An Empress and the Warriors



Hong Kong Filmart

HONG KONG -- Mars and Venus fight for ascendancy as a warrior-princess must choose between personal romantic fulfillment and patriotic duty in "An Empress and the Warriors." Thematically, the film sustains this dichotomy with atmospheric alternations between a saccharine fairy tale love plot and strapping martial arts duels and battle scenes.

As the first feature since 2000 to be helmed by renowned martial arts director Tony Ching Siu Tung (who choreographed "The Curse of the Golden Flower" and "House of Flying Daggers"), this could be the most anticipated Chinese period action blockbuster since "The Warlords" aside from "Red Cliff." Although it doesn't thrill like Ching's seminal "A Chinese Ghost Story" or "Swordsman II" of the golden 1990s, it doesn't disappoint as a swashbuckling romance that puts its big-name cast to good hard work. The film already has sold to many Asian territories.

Set when China was still 10 warring states, the story has greatness thrust upon Princess Fei'er (Kelly Chen) when her father dies. She forces herself to develop martial prowess and lead her kingdom, Yan, first to repel invaders, then to squelch the mutiny of cousin Wu Ba (Guo Xiao-dong), who covets the throne. She is trained by Gen. Muyong Xuehu (Donnie Yen), who is both a big brother figure and secret admirer.

While fleeing an ambush set by Wu, Fei'er is rescued and nursed to health by forest dweller Duan Lanquan (Leon Lai). She falls for her hippie healer and becomes skeptical of her kingdom's warlike culture and her own royal destiny. Notwithstanding a flirtation with bandages and a hot air balloon ride over spectacular landscapes, the romance is like the multigrain porridge and organic yams that Lanquan prepares -- wholesome but bland.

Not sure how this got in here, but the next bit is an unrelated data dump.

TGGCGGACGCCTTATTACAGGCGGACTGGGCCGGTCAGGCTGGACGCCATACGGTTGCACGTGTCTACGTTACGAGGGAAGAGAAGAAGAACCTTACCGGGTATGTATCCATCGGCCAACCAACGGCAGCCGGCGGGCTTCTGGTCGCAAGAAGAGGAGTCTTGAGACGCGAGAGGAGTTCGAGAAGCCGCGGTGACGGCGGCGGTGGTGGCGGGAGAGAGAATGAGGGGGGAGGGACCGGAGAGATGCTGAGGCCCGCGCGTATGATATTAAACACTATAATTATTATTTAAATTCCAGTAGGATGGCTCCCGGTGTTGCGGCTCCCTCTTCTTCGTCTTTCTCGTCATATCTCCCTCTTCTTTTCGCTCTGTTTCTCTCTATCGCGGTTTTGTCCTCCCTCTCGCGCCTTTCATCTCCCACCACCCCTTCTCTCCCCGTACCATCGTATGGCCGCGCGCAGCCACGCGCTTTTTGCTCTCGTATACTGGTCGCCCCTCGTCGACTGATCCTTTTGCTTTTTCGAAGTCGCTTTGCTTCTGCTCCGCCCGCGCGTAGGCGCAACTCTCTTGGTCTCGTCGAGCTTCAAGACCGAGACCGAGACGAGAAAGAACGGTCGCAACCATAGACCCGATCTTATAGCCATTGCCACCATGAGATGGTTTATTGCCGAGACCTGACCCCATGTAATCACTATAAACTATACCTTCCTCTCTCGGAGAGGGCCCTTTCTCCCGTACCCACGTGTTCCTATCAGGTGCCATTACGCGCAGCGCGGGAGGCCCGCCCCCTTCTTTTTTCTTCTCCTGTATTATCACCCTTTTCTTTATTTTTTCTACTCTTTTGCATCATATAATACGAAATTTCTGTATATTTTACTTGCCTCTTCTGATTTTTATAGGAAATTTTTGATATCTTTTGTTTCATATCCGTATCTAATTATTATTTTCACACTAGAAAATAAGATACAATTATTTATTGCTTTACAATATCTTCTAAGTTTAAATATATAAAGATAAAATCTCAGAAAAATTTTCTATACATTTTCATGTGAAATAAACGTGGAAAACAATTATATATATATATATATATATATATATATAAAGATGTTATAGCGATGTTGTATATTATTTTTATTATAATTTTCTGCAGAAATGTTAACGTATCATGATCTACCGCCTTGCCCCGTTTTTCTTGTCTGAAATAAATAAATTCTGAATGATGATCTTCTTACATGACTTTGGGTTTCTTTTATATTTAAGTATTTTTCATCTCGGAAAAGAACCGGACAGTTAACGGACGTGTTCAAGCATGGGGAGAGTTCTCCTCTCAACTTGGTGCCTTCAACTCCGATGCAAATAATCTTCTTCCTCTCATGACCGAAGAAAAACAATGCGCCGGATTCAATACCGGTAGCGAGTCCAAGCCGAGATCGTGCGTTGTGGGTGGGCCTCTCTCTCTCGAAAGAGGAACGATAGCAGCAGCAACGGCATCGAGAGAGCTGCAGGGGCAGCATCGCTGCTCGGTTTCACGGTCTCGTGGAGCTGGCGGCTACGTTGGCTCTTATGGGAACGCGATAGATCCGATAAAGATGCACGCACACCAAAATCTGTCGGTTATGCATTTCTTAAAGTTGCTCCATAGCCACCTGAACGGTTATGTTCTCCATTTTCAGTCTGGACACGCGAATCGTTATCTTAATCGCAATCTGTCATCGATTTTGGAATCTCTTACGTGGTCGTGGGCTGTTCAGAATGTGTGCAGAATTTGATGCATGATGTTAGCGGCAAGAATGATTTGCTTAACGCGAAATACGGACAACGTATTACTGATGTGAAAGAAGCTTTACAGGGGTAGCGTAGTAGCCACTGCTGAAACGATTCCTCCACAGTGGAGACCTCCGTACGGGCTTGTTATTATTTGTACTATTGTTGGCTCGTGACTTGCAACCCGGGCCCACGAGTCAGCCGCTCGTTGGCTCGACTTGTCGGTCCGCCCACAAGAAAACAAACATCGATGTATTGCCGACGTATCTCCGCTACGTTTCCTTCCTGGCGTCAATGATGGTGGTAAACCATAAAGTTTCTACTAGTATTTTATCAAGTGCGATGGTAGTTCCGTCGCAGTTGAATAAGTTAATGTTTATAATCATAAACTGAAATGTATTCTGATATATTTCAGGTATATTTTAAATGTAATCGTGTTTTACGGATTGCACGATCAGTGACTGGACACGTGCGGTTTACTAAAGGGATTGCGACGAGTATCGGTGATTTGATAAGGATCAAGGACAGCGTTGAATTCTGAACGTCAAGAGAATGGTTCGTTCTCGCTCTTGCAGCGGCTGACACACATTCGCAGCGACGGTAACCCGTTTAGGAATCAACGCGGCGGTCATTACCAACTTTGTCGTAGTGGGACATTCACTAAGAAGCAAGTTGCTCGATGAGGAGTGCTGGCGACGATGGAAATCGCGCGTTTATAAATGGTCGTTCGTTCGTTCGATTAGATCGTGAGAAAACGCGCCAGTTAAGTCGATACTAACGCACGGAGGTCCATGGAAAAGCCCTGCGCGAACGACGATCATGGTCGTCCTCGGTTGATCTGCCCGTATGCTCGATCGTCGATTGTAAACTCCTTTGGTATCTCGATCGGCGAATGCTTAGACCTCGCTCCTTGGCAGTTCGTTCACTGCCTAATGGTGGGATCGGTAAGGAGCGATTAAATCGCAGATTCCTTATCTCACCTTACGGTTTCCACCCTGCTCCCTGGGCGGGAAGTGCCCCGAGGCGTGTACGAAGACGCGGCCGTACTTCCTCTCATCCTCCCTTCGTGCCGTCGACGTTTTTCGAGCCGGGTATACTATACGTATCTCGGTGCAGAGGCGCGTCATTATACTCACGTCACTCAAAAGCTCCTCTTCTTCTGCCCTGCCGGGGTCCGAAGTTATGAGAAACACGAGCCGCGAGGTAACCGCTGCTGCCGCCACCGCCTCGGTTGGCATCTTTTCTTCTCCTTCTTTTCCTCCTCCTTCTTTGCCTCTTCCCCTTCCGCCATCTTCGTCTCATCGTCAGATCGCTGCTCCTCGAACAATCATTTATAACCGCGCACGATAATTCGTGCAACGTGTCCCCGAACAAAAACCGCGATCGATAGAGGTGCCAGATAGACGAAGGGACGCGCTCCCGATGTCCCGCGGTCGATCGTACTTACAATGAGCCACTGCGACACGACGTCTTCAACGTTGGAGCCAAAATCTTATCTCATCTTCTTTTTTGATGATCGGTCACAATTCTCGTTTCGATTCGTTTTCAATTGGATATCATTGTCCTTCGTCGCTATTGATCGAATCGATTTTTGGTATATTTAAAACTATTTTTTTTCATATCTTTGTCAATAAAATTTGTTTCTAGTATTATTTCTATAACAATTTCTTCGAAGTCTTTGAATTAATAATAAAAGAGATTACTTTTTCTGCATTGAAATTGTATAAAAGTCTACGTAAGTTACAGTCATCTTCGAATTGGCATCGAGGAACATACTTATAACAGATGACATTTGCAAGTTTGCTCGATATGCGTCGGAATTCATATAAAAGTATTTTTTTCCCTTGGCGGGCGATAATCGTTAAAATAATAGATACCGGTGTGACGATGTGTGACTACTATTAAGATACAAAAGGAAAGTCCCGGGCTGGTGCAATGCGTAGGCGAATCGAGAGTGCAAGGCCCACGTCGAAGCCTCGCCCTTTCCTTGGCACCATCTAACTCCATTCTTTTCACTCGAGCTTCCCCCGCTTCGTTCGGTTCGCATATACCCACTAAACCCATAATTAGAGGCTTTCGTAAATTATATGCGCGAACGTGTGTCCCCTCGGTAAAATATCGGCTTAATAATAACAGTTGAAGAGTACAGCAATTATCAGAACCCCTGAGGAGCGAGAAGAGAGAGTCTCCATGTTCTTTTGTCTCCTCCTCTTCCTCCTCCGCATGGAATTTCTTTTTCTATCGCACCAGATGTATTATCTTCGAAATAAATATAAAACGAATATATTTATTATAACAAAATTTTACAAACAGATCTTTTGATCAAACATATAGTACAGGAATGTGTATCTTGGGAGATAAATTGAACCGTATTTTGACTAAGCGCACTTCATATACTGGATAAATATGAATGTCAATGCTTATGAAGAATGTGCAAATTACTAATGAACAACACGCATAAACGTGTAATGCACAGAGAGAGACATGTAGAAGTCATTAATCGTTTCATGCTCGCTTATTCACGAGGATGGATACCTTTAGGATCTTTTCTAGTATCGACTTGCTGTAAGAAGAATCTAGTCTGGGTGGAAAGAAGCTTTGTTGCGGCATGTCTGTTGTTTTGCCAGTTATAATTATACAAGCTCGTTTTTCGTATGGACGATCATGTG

Chen, better known as a singer and pretty face in escapist romances, takes up the gauntlet to play an Amazonian heroine. She achieves a breakthrough in image, but screen partners Yen and Lai remain typecast.

The exquisitely wrought armor forms an integral part of overall art direction in creating a sense of Arthurian majesty. The outfits' ungainly weight also means high-wire pyrotechnics are ruled out in favor of earth-bound, puissant clashing of swords. Nothing happens at breakneck speed, but there are no lulls in the succession of fight scenes.

As the spotlight is on the three leads, the best martial arts choreography is reserved for one-on-one battles set against ravishing natural backdrops, such as a floating log on the river or Lanquan's fight with some ninja-like assassins in his tree house in the film's most elaborately designed set piece.

Although the film sports fashionable anti-war jargon, it does not skimp on the body count. Battle scenes and two chases through the woods are graphic but skillfully lensed by Zhang Yimou regular Zhao Xiaoding.

Polybona Film Distribution and Big Pictures present an United Filmmakers Organization production sales agent: Golden Network Asia, Mei Ah Entertainment (Asia)
Director: Tony Ching Siu Tung
Screenwriter: James Yuen
Producers: Yu Dong, Claudie Chung
Executive producers: Yu Dong, Eric Tsang, Li Kuo-hsing
Director of photography: Zhao Xiaoding
Production designer: Yee Chung Man
Music: Mark Lui
Costume designer: Dora Ng
Editor: Tracy Adams
Yan Fei'er: Kelly Chen
Muyong Xuehu: Donnie Yen
Duan Lanquan: Leon Lai
Wu Ba: Guo Xiaodong
Running time -- 95 minutes
No MPAA rating